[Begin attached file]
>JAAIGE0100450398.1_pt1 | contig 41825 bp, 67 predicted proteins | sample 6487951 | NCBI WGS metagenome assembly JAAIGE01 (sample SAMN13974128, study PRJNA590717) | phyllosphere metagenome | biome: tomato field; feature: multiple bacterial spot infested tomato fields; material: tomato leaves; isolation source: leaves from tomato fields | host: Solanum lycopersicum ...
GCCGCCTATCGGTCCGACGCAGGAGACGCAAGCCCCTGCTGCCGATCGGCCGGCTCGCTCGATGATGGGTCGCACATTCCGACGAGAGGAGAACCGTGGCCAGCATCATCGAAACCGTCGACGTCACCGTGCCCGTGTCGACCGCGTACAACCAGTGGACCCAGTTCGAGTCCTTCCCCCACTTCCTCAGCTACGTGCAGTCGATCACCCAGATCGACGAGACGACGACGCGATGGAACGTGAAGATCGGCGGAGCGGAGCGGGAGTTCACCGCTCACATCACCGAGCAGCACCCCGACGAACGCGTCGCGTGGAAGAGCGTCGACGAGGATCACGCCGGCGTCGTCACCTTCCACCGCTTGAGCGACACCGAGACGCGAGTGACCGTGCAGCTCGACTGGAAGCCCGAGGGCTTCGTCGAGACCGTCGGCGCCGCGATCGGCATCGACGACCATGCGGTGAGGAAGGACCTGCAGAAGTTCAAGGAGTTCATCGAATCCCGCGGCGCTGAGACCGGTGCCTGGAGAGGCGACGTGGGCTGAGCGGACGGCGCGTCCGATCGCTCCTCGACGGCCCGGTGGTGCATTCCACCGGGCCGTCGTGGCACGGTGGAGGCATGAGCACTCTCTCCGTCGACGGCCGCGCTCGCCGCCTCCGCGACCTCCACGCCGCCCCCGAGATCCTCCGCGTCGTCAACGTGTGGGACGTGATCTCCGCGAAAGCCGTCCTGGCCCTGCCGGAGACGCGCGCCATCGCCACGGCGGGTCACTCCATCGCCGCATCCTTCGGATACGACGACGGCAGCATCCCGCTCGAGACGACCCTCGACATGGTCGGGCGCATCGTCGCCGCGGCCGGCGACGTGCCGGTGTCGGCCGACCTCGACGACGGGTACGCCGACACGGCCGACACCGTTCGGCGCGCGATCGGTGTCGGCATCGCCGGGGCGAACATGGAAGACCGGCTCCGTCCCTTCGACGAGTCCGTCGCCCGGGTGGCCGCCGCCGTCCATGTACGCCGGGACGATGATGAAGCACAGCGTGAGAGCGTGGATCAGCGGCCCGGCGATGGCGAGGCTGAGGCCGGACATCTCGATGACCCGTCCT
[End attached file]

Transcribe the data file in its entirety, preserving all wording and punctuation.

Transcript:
>JAAIGE0100450398.1_pt1 | contig 41825 bp, 67 predicted proteins | sample 6487951 | NCBI WGS metagenome assembly JAAIGE01 (sample SAMN13974128, study PRJNA590717) | phyllosphere metagenome | biome: tomato field; feature: multiple bacterial spot infested tomato fields; material: tomato leaves; isolation source: leaves from tomato fields | host: Solanum lycopersicum ...
GCCGCCTATCGGTCCGACGCAGGAGACGCAAGCCCCTGCTGCCGATCGGCCGGCTCGCTCGATGATGGGTCGCACATTCCGACGAGAGGAGAACCGTGGCCAGCATCATCGAAACCGTCGACGTCACCGTGCCCGTGTCGACCGCGTACAACCAGTGGACCCAGTTCGAGTCCTTCCCCCACTTCCTCAGCTACGTGCAGTCGATCACCCAGATCGACGAGACGACGACGCGATGGAACGTGAAGATCGGCGGAGCGGAGCGGGAGTTCACCGCTCACATCACCGAGCAGCACCCCGACGAACGCGTCGCGTGGAAGAGCGTCGACGAGGATCACGCCGGCGTCGTCACCTTCCACCGCTTGAGCGACACCGAGACGCGAGTGACCGTGCAGCTCGACTGGAAGCCCGAGGGCTTCGTCGAGACCGTCGGCGCCGCGATCGGCATCGACGACCATGCGGTGAGGAAGGACCTGCAGAAGTTCAAGGAGTTCATCGAATCCCGCGGCGCTGAGACCGGTGCCTGGAGAGGCGACGTGGGCTGAGCGGACGGCGCGTCCGATCGCTCCTCGACGGCCCGGTGGTGCATTCCACCGGGCCGTCGTGGCACGGTGGAGGCATGAGCACTCTCTCCGTCGACGGCCGCGCTCGCCGCCTCCGCGACCTCCACGCCGCCCCCGAGATCCTCCGCGTCGTCAACGTGTGGGACGTGATCTCCGCGAAAGCCGTCCTGGCCCTGCCGGAGACGCGCGCCATCGCCACGGCGGGTCACTCCATCGCCGCATCCTTCGGATACGACGACGGCAGCATCCCGCTCGAGACGACCCTCGACATGGTCGGGCGCATCGTCGCCGCGGCCGGCGACGTGCCGGTGTCGGCCGACCTCGACGACGGGTACGCCGACACGGCCGACACCGTTCGGCGCGCGATCGGTGTCGGCATCGCCGGGGCGAACATGGAAGACCGGCTCCGTCCCTTCGACGAGTCCGTCGCCCGGGTGGCCGCCGCCGTCCATGTACGCCGGGACGATGATGAAGCACAGCGTGAGAGCGTGGATCAGCGGCCCGGCGATGGCGAGGCTGAGGCCGGACATCTCGATGACCCGTCCT